One of the greatest benefits of renewable energy is it uses resources straight from the environment to generate power. That means, as long as the sun keeps shining, we will have a source for clean solar power. So, it’s no surprise that many in the industry are looking to solar farms as the new big thing.
Solar Farms vs. Other Renewable Energy
For well over a century, coal-and-natural-gas-fired power plants have been the norm in North America but the desire to cut back on pollution and greenhouse gases has prompted many jurisdictions to seek greener sources of energy like wind and solar. For example, the State of New York has set a goal of carbon-free electricity by 2040 and the Biden administration recently released a blueprint showing how the US could move toward producing almost half of its electricity from the sun by 2050.
To date, a popular option has been wind farms but the industry has faced concerns over sound. A quieter alternative gaining traction in the US is solar farms. Comprised of rows of solar panels, these farms harvest the sun rather than crops and show so much promise that they are becoming a common sight throughout the rural US. In New York, they are providing incentives for developers to build solar farms in the state.
In Canada, Ontario’s feed-in tariff (FIT) program encouraged a greater uptake of renewable energy sources. Launched in 2009, it offered payment for production and was responsible for most of the solar installed in Canada. That program has since ended but it hasn’t discouraged the development of solar farms. The largest solar project in Canada and one of the largest in North America is currently under construction in Alberta. Still in its early stages, the project will have 1.3 million solar panels and will be able to power more than 150,000 homes. The $700 million project is expected to have a significant economic impact on the local community that was hit hard by the downturn in oil and gas.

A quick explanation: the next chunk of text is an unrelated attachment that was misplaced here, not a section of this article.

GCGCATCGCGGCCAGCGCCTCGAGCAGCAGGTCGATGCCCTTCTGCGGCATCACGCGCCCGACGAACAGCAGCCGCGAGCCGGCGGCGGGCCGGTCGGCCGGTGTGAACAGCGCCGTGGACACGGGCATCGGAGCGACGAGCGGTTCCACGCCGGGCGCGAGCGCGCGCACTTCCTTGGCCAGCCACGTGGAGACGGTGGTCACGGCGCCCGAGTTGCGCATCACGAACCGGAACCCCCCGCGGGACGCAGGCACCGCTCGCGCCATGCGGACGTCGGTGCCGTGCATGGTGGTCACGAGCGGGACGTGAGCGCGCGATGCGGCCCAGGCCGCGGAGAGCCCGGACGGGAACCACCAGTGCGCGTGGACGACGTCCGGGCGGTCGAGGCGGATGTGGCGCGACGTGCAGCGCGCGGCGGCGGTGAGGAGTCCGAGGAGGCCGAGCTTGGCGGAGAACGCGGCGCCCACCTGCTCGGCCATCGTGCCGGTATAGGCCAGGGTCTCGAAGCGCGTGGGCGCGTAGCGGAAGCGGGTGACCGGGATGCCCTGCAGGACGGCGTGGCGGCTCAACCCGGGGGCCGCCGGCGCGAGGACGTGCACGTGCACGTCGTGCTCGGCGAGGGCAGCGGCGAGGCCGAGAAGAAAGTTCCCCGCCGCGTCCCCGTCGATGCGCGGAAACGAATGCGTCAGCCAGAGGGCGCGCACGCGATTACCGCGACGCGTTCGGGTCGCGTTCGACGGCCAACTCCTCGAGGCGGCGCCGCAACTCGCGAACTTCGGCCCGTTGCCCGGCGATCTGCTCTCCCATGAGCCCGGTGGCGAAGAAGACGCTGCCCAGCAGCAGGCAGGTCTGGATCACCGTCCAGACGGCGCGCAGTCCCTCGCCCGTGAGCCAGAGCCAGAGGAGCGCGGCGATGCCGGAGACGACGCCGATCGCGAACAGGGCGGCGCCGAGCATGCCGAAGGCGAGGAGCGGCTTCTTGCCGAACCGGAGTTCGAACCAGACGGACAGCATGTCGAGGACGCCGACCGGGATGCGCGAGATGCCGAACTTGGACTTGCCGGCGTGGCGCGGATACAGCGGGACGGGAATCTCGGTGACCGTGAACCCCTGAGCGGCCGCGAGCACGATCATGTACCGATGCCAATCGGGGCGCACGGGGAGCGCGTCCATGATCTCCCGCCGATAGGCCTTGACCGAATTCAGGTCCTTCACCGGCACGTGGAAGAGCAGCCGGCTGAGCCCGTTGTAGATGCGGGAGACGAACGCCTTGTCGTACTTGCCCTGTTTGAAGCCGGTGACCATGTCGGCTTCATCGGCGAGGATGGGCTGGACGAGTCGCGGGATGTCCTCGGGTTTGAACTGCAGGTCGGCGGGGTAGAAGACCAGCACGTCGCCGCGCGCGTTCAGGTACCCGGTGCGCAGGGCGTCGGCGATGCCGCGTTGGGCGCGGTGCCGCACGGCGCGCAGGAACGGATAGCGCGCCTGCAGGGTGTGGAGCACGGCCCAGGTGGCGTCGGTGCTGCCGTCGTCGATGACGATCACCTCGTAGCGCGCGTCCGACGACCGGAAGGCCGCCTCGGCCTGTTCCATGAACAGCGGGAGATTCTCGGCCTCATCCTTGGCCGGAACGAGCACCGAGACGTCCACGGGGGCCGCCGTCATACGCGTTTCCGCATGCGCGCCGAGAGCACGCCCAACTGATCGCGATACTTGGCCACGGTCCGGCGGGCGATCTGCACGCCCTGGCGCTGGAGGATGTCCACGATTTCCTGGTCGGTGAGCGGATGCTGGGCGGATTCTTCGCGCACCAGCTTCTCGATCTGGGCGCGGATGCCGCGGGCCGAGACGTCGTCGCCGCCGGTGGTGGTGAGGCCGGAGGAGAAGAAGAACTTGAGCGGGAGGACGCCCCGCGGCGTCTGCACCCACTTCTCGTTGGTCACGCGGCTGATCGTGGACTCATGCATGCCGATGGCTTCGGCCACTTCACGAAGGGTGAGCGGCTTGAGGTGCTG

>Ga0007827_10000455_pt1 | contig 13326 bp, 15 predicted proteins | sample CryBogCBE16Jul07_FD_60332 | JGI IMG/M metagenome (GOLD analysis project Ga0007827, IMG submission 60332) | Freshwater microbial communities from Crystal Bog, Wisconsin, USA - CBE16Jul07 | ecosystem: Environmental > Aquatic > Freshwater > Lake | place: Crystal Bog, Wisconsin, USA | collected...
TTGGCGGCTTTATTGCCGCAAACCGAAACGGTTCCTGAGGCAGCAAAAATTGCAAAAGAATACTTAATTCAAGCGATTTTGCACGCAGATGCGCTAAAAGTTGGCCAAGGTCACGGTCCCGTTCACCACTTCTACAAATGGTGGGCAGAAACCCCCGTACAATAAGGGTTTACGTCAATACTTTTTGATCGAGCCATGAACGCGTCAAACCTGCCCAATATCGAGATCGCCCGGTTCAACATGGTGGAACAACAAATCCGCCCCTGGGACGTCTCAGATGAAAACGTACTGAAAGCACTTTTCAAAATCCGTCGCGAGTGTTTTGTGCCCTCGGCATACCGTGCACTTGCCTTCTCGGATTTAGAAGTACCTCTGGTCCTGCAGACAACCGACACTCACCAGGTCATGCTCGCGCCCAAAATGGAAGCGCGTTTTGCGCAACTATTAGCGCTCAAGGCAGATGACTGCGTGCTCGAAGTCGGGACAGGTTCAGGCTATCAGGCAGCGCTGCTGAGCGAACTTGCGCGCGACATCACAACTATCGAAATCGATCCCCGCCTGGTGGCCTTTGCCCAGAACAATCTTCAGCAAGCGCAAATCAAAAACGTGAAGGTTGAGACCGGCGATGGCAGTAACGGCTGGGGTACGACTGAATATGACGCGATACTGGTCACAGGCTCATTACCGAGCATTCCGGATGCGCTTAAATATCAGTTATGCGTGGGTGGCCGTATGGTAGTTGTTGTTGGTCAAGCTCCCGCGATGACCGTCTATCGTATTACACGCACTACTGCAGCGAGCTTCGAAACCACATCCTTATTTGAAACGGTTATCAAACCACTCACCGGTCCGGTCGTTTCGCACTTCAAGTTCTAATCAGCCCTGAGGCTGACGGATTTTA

Are Solar Farms Noisy?
A common solar farm misconception is they don’t make any noise. While the solar panels don’t make any noise, the farms do emit noise. That’s because the solar farm includes a set of inverters which make noise. The other source of noise is the transformer substation. They are not the loudest noise sources, but their tonal sound, like the hum of an air conditioner, can be annoying to some. Like all projects, in order for the site to be approved, the noise needs to be studied and shown to regulators that it meets their environmental noise requirements.
Here are some tips to help with the approval process:
1.Optimize your layout early to look for advantageous inverter locations
The best noise control is no noise control. If you place the inverters in a way that maximizes the distance to sensitive neighbours and could potentially be partially shielded by the panels themselves, you may eliminate the need for any noise controls
2. Work with the Original Equipment Manufacturers (OEMs)to consider the noise output of the inverters being evaluated
OEMs will often have options for quieter fans, and built-in noise controls to bring the acoustic emissions down. The options will usually cost more, but it has to be weighed against the cost of noise mitigation requirements at the site which can often be much more.
3. Build flexibility into your design
For solar farms, much of the engineering is done after the environmental permitting has been completed. This means for the environmental studies, assumptions have to be made about appropriate inverter locations, models, and noise controls. In certain regulatory schemes, moving inverter locations after permitting has been completed could result in costs and delays to the project due to having the new locations re-permitted. Build locational flexibility into the permit so on-site decisions can be made about where the final location of the inverters can be during construction and adheres to the original permit.
Benefits of Solar Farms
With so much focus globally on greener sources of energy, solar farms offer so much promise. Much like with wind farms, the goal is to proactively avoid noise complaints rather than work to fix them later. Conducting noise studies will not only help secure approvals, it provides a way of addressing noise issues during the design and save on mitigation costs later.